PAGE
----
EHR as a Way to Improve Quality


Electronic health records (EHR) are now widely used in the US healthcare setting. These IT systems enable healthcare professionals to improve the quality of care significantly. It has been acknowledged that EHR systems are instrumental in reducing the rate of medical errors and associated negative health outcomes for patients (Seckman, 2016). This technology is now used as a tool to engage patients and their relatives through the provision of access to some resources, making healthcare more patient-oriented. Telemedicine is likely to benefit from the development of EHR systems that can bridge the needs of patients and nurses (Bowles, Dykes, & Demiris, 2015). Nevertheless, there are various issues to address such as safety issues, funding, training, and so forth.

EHR components

The major components of EHR include administrative, communication, decision support, health information and data (Seckman, 2016). Administrative elements are associated with admissions, claims, schedules, and other patient management functions. The communication component is associated with the use of email, text messaging, telemedicine, integrated health records. Importantly, communication occurs between different healthcare professionals, as well as between healthcare professionals and patients. Decision-making is facilitated through the use of such data as medication doses, allergies, risk prevention, standards and guidelines, and other resources.

Benefits for healthcare professionals

The use EHR is associated with numerous benefits that improve the quality of the provided care. Nurses benefit from the utilization of these IT systems as the healthcare facilities improve considerably their documentation efficiency (OʼBrien, Weaver, Settergren, Hook, & Ivory, 2015). Nurses can access the necessary data quickly. They also can access a plethora of useful resources, as well as standards, policies, and guidelines. The availability of such resources and data enables healthcare professionals to make correct decisions (Field, Fong, & Shade, 2018). In its turn, this effective decision-making translates into the decrease in the rate of medical errors. Effective knowledge sharing also facilitates the functioning of multidisciplinary teams. These benefits are closely linked to nurses’ positive attitudes towards the use of EHR (Higgins et al., 2017). Nursing professionals’ burnout decreases while their motivation increases, which has a positive impact on the quality of the provided services.

Benefits for patients

Patients also benefit from the employment of EHR systems. The quality of care they receive improves significantly with the use of EHR and similar IT solutions (Bowles et al., 2015). Moreover, patients report their increased satisfaction with the quality of communication with healthcare professionals (Higgins et al., 2017). Patients can receive more individualized care, and they can also improve the quality of their life through the use of numerous guidelines and recommendations available through EHR. Patients’ access to certain data is beneficial for their health and satisfaction with the healthcare services they receive. Finally, telehealth is associated with the increased accessibility to healthcare services as patients access data that can help them shape their lifestyles, or try different prevention strategies.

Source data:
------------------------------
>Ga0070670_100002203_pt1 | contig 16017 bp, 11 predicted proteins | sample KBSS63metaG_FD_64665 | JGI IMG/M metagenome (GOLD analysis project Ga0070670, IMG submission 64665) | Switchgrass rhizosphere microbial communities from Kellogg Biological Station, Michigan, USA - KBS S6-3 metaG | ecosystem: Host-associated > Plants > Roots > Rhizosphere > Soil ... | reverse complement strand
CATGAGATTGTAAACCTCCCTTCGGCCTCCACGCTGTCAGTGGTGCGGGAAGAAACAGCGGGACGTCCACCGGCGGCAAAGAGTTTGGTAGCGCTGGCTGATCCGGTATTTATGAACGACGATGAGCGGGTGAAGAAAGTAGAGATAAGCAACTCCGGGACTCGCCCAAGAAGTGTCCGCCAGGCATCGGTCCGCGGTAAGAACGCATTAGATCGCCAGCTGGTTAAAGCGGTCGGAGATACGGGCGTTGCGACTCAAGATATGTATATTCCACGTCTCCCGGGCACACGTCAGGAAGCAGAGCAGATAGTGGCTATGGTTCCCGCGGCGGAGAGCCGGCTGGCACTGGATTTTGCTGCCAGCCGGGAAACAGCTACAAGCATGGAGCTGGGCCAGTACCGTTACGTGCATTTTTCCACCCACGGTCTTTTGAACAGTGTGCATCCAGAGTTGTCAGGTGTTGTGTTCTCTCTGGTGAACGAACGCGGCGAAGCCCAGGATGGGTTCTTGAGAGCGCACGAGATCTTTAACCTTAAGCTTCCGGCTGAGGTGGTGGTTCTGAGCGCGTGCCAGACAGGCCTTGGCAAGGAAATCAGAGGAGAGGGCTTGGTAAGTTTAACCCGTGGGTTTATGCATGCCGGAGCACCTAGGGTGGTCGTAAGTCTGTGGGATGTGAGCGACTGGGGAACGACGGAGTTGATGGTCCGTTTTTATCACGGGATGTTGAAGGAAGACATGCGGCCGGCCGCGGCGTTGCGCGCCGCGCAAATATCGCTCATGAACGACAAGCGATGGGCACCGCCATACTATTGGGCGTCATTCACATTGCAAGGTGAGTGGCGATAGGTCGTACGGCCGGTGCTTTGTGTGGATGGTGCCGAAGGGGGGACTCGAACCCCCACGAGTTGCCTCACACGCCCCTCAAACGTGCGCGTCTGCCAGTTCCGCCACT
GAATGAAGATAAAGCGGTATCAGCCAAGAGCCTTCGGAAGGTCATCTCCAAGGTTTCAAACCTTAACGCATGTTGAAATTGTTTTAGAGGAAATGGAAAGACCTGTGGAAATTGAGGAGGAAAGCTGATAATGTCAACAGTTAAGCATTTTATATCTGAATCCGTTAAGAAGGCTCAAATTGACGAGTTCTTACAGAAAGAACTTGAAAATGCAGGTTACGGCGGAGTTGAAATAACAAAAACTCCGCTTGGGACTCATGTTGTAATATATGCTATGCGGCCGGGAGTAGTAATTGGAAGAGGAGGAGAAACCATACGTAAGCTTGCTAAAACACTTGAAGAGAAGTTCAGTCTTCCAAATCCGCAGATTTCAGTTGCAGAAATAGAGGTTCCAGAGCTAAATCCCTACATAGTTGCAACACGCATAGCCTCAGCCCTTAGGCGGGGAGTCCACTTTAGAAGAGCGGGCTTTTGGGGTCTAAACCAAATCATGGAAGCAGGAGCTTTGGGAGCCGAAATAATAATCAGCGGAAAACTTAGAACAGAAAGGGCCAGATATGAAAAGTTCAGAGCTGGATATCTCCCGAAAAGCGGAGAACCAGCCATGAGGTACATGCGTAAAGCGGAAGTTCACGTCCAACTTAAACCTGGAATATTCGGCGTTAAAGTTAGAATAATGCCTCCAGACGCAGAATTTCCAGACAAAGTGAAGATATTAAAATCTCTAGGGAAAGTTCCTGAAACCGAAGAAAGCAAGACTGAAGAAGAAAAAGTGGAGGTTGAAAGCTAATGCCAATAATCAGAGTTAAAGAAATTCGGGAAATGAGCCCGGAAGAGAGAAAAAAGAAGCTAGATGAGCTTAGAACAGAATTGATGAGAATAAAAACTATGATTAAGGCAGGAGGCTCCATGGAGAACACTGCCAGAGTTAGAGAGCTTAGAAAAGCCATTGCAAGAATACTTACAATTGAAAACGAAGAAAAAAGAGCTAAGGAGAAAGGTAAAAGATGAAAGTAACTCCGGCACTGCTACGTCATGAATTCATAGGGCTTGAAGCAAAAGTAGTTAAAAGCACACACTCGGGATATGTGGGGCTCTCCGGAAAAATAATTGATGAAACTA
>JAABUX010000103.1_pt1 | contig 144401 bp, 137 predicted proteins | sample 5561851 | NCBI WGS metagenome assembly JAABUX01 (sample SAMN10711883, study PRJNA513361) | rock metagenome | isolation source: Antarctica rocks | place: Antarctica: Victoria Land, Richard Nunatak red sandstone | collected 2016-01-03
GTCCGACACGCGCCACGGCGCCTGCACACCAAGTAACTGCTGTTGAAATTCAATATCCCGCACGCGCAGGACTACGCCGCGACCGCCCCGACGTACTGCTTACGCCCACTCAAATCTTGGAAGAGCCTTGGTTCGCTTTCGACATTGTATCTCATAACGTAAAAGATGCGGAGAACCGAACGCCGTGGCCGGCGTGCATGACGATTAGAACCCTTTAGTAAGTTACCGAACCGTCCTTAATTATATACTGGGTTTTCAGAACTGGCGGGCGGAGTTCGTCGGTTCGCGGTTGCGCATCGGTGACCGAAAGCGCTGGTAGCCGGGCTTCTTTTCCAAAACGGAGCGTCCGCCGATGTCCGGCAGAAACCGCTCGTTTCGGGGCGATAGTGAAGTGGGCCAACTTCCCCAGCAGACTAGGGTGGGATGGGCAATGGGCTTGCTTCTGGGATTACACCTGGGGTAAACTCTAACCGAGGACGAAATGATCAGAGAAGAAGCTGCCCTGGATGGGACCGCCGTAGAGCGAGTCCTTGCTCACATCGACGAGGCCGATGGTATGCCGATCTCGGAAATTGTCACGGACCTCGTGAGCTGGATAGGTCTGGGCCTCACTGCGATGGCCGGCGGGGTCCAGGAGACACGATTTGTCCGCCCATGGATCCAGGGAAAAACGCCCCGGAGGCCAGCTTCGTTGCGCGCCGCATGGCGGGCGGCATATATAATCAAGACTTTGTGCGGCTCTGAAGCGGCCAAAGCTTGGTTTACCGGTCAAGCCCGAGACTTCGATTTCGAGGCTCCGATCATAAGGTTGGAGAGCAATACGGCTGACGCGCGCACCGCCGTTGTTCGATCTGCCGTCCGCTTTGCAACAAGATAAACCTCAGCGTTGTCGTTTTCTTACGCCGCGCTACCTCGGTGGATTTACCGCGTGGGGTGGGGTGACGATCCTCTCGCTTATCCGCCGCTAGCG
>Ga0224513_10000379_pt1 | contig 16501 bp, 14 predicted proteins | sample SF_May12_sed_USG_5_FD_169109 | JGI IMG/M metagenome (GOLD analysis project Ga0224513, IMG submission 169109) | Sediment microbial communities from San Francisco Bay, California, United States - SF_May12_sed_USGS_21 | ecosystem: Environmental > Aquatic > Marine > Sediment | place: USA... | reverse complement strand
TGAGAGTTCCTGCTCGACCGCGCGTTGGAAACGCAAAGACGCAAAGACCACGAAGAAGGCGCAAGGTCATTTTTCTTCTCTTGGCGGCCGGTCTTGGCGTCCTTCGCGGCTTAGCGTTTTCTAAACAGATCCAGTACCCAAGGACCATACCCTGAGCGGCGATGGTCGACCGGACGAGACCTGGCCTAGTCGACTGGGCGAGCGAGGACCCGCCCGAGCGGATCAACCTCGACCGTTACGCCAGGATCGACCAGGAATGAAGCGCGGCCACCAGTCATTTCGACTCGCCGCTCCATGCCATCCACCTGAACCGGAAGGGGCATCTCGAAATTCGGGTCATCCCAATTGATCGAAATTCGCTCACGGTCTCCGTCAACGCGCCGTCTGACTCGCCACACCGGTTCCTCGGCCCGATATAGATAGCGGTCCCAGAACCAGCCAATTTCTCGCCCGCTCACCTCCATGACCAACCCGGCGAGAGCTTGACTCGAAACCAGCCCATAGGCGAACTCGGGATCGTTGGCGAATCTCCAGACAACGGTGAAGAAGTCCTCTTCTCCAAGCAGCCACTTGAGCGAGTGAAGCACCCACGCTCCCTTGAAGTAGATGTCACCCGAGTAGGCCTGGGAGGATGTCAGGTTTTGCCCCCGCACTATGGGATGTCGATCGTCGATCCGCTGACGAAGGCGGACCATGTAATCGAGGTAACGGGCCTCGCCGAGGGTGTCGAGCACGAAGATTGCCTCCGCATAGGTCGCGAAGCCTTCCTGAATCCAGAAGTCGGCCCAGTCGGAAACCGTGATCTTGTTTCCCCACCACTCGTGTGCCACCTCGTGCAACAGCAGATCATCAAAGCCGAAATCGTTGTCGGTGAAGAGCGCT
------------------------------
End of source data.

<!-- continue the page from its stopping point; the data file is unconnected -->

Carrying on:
Areas of major concern

One of the major concerns related to the use of EHR is data confidentiality and safety. Databases may be breached or simply fail, which can lead to data loss and associated confidentiality issues (Sollecito & Johnson, 2013). The most sensitive data include personal and financial information. Many patients are concerned about such issues. Besides, many healthcare facilities lack funding, which translated into applications and systems that function poorly. Healthcare professionals often note that the existing EHR can be difficult to use, which contributes to people’s resistance to using this type of technology (Graban, 2016). Finally, it is essential to provide training to the staff, which is related to additional funding that can be unavailable. People may also be reluctant to use new systems as they are often associated with additional workload.


EHR and similar IT solutions can be helpful for nursing leaders as these tools are instrumental in facilitating communication and collaboration (Seckman, 2016). The members of the team can share data easily and make evidence-based decisions. This is specifically beneficial for teams working different shifts. Nursing leaders can access the necessary data and manage teams more effectively. Importantly, some EHR systems can help in such areas as quality control and time management. Nursing leaders can monitor tasks completion as well as the occurrence of some errors.


Bowles, K., Dykes, P., & Demiris, G. (2015). The use of health information technology to improve care and outcomes for older adults. Research in Gerontological Nursing, 8(1), 5-10.

Graban, M. (2016). Lean hospitals: Improving quality, patient safety, and employee engagement (3rd ed.). Boca Raton, FL: CRC Press.

Higgins, L., Shovel, J., Bilderback, A., Lorenz, H., Martin, S., Rogers, D., & Minnier, T. (2017). Hospital nursesʼ work activity in a technology-rich environment. Journal of Nursing Care Quality, 32(3), 208-217.

OʼBrien, A., Weaver, C., Settergren, T., Hook, M., & Ivory, C. (2015). EHR documentation. Nursing Administration Quarterly, 39(4), 333-339.

Seckman, C. A. (2013). Electronic health records and applications for managing patient care. In R. Nelson & N. Staggers (Eds.), Health informatics – e-book: An interprofessional approach (pp. 90-111). St. Louis, MO: Elsevier Health Sciences.

Sollecito, W. A., & Johnson, J. K. (2013). Continuous quality improvement in health care (4th ed.). Burlington, MA: Jones & Bartlett Learning.

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